A federal judge has rejected a condemned killer's request to delay his upcoming execution over allegations that the state continues to deviate from its written execution policies. Death row inmate Brett Hartman of Akron argues that the state altered its procedures during April and September executions. U.S. District Court Judge Gregory Frost said Monday that the changes raised by Hartman don't violate his constitutional rights. Hartman’s execution is set for next week.

    State help may be available after Sandy
    Ohio officials say help may be available for those with uninsured losses from last week's Superstorm Sandy. The Ohio Emergency Management Agency said those with uninsured losses from the storm should contact their local emergency management agency for resources that can help them. FirstEnergy reported about 1,500 homes and businesses in northeastern Ohio were still without power Tuesday, a week after the storm. Most of the outages were in Cleveland and its suburbs. Around 250,000 Ohio electricity customers were left in the dark after high winds from Sandy's outer bands uprooted trees and brought down power lines.

    Trumbull County wastewater plant suing ODNR
    A water treatment company in Trumbull County is suing the Ohio Department of Natural Resources for more than $3.5 million. Patriot Water Treatment was created to treat brine wastewater from oil and gas drilling, which then sends on for processing at the Warren Pollution Control Department. Under former Gov. Ted Strickland’s administration, the Ohio EPA gave Warren a permit to take the treated water. But the Kasich administration withdrew the permit, which forced Patriot to shut down for three months this spring and summer, until Patriot won an appeal at the Ohio Environmental Review Appeals Commission. It says it lost millions of dollars and that the state deliberately hid documents that would have helped its case.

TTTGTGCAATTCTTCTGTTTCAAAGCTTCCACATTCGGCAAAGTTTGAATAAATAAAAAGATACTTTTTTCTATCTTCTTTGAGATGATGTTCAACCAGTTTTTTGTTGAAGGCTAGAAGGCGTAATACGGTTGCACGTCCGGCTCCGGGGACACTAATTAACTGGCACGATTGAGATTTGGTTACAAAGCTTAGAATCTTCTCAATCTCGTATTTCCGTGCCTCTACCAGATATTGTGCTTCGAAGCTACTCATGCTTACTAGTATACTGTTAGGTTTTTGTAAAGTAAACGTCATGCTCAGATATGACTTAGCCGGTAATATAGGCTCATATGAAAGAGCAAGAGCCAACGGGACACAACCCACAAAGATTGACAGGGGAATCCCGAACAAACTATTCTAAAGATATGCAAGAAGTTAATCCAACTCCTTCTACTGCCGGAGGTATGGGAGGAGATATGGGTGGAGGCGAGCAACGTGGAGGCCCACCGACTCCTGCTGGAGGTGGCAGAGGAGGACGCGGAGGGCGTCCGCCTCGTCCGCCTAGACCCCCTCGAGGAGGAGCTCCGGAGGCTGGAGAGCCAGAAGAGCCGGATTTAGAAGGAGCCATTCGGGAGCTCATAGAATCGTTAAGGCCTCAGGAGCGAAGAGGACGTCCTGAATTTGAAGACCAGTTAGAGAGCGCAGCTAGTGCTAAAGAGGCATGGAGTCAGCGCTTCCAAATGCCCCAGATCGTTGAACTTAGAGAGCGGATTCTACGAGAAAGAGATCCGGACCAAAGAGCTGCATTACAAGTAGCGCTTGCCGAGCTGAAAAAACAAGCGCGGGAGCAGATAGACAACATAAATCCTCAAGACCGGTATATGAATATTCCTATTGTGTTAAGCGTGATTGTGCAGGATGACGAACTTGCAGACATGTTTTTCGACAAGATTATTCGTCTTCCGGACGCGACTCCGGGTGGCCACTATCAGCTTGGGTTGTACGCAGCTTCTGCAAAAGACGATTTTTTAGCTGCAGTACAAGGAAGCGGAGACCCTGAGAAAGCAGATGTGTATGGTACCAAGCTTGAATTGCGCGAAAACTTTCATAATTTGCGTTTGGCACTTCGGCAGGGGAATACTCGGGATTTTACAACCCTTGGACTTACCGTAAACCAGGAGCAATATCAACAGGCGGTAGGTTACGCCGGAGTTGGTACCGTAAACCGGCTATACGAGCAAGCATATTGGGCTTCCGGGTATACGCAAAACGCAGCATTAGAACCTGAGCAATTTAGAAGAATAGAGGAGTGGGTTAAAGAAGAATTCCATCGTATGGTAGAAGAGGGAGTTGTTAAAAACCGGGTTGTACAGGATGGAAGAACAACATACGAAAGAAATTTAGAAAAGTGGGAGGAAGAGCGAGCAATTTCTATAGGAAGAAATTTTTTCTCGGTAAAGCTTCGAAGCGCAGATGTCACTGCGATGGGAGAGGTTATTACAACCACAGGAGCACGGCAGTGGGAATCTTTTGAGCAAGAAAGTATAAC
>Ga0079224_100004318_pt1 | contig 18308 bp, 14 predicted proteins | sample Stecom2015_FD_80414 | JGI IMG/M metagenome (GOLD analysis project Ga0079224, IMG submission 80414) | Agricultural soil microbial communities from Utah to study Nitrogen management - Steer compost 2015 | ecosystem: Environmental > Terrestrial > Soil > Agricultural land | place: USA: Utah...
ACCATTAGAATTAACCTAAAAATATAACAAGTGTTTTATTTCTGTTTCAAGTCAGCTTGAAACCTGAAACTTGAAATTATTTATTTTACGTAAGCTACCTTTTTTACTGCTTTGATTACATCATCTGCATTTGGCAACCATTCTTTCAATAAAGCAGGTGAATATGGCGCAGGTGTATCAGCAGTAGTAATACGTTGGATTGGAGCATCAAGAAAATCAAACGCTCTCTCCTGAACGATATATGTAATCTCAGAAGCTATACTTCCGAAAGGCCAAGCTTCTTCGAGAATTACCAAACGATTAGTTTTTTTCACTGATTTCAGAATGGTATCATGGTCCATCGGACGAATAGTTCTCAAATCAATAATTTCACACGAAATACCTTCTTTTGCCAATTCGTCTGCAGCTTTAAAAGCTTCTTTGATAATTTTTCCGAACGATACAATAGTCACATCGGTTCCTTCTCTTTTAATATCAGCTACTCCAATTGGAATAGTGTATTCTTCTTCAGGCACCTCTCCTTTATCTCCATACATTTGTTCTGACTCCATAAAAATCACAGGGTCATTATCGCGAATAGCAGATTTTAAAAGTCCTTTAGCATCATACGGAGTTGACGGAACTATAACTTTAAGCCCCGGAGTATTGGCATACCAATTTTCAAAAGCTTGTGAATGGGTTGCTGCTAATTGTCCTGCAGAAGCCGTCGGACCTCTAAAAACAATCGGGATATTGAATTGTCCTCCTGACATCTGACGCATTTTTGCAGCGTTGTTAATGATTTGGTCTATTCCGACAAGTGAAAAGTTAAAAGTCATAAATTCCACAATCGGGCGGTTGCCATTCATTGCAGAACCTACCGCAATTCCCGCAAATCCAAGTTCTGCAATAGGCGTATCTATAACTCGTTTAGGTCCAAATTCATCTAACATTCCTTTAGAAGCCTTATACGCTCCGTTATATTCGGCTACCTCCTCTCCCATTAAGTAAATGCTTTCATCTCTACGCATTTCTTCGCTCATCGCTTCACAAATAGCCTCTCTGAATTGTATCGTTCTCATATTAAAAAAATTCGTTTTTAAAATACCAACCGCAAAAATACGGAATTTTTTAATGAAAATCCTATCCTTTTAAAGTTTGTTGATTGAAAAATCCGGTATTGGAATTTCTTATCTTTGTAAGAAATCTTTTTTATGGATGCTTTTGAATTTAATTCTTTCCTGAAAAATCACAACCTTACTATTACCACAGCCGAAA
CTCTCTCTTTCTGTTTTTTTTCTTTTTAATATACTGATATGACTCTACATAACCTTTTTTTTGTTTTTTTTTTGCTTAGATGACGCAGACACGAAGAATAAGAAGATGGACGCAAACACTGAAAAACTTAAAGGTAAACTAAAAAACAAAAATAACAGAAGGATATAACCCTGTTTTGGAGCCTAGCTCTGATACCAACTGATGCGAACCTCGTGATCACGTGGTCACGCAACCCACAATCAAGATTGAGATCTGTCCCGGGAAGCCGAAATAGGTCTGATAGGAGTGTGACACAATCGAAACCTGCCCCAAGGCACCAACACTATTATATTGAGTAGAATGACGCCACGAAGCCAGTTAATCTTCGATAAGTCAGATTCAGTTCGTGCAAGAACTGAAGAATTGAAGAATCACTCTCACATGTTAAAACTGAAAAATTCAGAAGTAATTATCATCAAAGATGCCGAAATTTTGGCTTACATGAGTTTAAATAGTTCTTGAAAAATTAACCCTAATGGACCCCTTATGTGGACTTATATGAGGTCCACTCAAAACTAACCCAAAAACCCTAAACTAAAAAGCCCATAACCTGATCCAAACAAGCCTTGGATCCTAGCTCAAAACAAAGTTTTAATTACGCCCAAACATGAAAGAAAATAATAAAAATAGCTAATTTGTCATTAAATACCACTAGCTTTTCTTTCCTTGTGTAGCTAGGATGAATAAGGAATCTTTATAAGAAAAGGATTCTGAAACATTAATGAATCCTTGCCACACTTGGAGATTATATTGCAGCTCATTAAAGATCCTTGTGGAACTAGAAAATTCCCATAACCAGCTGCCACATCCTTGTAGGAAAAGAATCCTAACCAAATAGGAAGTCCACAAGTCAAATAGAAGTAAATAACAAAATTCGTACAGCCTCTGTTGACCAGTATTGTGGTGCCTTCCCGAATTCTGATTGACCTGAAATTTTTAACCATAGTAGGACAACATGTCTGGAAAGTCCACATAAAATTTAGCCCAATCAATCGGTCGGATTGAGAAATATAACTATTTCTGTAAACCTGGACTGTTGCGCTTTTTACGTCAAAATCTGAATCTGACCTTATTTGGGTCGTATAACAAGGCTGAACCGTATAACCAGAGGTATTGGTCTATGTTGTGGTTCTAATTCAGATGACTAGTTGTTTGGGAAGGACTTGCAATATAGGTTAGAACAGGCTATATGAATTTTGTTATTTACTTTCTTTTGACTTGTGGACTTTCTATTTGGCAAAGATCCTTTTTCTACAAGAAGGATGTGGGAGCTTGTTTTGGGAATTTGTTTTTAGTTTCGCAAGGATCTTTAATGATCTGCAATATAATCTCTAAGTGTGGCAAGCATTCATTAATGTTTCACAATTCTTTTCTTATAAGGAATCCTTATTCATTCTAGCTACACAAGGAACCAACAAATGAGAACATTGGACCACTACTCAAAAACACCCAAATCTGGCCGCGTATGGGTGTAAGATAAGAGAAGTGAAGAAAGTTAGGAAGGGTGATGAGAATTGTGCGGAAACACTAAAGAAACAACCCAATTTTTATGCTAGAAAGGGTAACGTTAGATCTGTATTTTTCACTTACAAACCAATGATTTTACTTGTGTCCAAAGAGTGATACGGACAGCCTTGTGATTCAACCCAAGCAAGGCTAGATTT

Ohio won’t enforce some exotic animal laws for now
    An attorney for animal owners who are suing over Ohio's new law regulating exotic wildlife says they've reached an agreement with state officials in the case. The state has agreed not to enforce certain provisions of the law until there's a hearing on the lawsuit. For instance, Ohio officials wouldn't refer owners for prosecution if they don't register their animals. Under the law, owners faced a Monday deadline to register their creatures. Four owners filed a federal lawsuit on Friday against the state's agriculture department and its director. They claim the law threatens their First Amendment and property rights.

    Cleveland developer Zai pleads guilty to bank fraud
    A Cleveland developer has pleaded guilty to bank fraud and other charges and will forfeit nearly $17 million for his part in a fraud scheme that led to the 2010 collapse of a northeast Ohio credit union. Authorities say Eddy Zai of Pepper Pike conspired to submit false loan documents to St. Paul Croatian Federal Credit Union in Eastlake and to pay bribes and kickbacks to get loans for Zai-controlled companies. The scheme led to one of the biggest credit union collapses in US history